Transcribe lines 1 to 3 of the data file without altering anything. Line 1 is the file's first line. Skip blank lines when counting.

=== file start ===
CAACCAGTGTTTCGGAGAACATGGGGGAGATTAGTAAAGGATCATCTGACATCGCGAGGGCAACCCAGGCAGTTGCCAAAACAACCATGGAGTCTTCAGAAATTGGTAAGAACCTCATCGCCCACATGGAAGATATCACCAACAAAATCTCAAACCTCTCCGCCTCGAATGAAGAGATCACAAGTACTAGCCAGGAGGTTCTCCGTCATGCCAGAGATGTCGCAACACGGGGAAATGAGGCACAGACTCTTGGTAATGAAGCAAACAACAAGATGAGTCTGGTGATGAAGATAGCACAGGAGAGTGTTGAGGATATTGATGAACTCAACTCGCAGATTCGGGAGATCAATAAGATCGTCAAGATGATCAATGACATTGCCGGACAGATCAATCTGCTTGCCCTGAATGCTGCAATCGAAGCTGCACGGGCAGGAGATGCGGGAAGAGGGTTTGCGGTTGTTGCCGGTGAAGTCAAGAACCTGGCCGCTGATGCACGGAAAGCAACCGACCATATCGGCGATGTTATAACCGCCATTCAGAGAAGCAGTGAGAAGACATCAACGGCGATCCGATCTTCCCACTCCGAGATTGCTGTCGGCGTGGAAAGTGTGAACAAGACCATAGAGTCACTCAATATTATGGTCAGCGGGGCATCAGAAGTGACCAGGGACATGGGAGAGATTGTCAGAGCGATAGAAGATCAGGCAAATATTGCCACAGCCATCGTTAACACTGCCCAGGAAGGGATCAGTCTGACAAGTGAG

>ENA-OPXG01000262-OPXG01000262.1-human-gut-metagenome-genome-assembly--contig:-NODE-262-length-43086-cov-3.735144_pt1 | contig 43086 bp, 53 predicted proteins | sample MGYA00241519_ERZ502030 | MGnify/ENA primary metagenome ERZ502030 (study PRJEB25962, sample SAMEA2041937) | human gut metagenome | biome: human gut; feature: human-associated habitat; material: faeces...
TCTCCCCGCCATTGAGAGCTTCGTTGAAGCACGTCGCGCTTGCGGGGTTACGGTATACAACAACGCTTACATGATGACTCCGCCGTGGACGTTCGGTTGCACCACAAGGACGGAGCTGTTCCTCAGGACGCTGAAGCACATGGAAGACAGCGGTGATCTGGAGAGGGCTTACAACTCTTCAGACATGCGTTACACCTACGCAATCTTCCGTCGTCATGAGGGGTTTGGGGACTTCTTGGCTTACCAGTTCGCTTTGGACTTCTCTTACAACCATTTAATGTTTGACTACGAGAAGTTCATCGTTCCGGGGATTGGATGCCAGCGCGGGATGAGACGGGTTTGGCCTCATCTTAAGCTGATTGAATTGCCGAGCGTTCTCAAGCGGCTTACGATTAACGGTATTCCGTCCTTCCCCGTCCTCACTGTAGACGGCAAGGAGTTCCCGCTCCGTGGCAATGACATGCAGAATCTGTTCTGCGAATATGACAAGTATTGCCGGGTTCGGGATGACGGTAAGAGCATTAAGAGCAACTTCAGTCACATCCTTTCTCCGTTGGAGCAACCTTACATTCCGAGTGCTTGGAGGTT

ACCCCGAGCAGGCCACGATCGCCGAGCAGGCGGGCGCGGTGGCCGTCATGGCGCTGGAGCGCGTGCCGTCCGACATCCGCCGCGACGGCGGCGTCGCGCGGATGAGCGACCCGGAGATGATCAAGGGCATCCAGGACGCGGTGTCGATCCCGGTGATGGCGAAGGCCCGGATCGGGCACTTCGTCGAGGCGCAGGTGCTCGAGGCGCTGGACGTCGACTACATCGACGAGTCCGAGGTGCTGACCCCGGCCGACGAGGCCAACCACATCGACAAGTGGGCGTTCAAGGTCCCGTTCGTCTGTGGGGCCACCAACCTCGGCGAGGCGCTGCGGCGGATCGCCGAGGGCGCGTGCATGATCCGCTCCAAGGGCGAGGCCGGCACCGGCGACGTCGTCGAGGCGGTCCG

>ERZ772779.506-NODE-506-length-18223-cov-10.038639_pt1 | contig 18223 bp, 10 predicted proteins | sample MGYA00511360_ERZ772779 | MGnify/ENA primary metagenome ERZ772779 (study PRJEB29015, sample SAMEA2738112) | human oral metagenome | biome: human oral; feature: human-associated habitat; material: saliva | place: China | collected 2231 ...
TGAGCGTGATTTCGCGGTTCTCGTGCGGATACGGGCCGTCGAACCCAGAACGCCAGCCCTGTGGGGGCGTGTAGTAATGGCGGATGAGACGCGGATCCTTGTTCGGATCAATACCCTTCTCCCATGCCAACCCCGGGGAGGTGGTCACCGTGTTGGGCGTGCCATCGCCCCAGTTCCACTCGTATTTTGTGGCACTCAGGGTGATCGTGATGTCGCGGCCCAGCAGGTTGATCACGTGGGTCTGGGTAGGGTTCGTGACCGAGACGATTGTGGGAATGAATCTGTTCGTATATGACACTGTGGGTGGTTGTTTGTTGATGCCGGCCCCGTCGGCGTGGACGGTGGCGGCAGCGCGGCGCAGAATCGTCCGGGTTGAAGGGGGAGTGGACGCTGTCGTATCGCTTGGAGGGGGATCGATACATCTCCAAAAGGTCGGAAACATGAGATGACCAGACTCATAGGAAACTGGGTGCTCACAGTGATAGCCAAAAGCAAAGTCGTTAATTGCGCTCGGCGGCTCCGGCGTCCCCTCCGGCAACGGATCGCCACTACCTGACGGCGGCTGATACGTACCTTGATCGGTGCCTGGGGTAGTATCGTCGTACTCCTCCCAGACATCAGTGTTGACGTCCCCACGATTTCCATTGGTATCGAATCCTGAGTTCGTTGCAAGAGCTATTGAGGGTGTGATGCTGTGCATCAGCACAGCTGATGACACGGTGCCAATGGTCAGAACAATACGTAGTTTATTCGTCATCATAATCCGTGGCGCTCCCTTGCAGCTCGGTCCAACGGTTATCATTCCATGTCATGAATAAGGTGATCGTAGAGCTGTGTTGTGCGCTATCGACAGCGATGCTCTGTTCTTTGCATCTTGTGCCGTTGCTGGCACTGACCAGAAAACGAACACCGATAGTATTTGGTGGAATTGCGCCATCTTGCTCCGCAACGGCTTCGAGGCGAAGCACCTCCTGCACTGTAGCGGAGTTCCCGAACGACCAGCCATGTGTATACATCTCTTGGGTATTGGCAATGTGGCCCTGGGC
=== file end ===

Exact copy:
CAACCAGTGTTTCGGAGAACATGGGGGAGATTAGTAAAGGATCATCTGACATCGCGAGGGCAACCCAGGCAGTTGCCAAAACAACCATGGAGTCTTCAGAAATTGGTAAGAACCTCATCGCCCACATGGAAGATATCACCAACAAAATCTCAAACCTCTCCGCCTCGAATGAAGAGATCACAAGTACTAGCCAGGAGGTTCTCCGTCATGCCAGAGATGTCGCAACACGGGGAAATGAGGCACAGACTCTTGGTAATGAAGCAAACAACAAGATGAGTCTGGTGATGAAGATAGCACAGGAGAGTGTTGAGGATATTGATGAACTCAACTCGCAGATTCGGGAGATCAATAAGATCGTCAAGATGATCAATGACATTGCCGGACAGATCAATCTGCTTGCCCTGAATGCTGCAATCGAAGCTGCACGGGCAGGAGATGCGGGAAGAGGGTTTGCGGTTGTTGCCGGTGAAGTCAAGAACCTGGCCGCTGATGCACGGAAAGCAACCGACCATATCGGCGATGTTATAACCGCCATTCAGAGAAGCAGTGAGAAGACATCAACGGCGATCCGATCTTCCCACTCCGAGATTGCTGTCGGCGTGGAAAGTGTGAACAAGACCATAGAGTCACTCAATATTATGGTCAGCGGGGCATCAGAAGTGACCAGGGACATGGGAGAGATTGTCAGAGCGATAGAAGATCAGGCAAATATTGCCACAGCCATCGTTAACACTGCCCAGGAAGGGATCAGTCTGACAAGTGAG

>ENA-OPXG01000262-OPXG01000262.1-human-gut-metagenome-genome-assembly--contig:-NODE-262-length-43086-cov-3.735144_pt1 | contig 43086 bp, 53 predicted proteins | sample MGYA00241519_ERZ502030 | MGnify/ENA primary metagenome ERZ502030 (study PRJEB25962, sample SAMEA2041937) | human gut metagenome | biome: human gut; feature: human-associated habitat; material: faeces...
TCTCCCCGCCATTGAGAGCTTCGTTGAAGCACGTCGCGCTTGCGGGGTTACGGTATACAACAACGCTTACATGATGACTCCGCCGTGGACGTTCGGTTGCACCACAAGGACGGAGCTGTTCCTCAGGACGCTGAAGCACATGGAAGACAGCGGTGATCTGGAGAGGGCTTACAACTCTTCAGACATGCGTTACACCTACGCAATCTTCCGTCGTCATGAGGGGTTTGGGGACTTCTTGGCTTACCAGTTCGCTTTGGACTTCTCTTACAACCATTTAATGTTTGACTACGAGAAGTTCATCGTTCCGGGGATTGGATGCCAGCGCGGGATGAGACGGGTTTGGCCTCATCTTAAGCTGATTGAATTGCCGAGCGTTCTCAAGCGGCTTACGATTAACGGTATTCCGTCCTTCCCCGTCCTCACTGTAGACGGCAAGGAGTTCCCGCTCCGTGGCAATGACATGCAGAATCTGTTCTGCGAATATGACAAGTATTGCCGGGTTCGGGATGACGGTAAGAGCATTAAGAGCAACTTCAGTCACATCCTTTCTCCGTTGGAGCAACCTTACATTCCGAGTGCTTGGAGGTT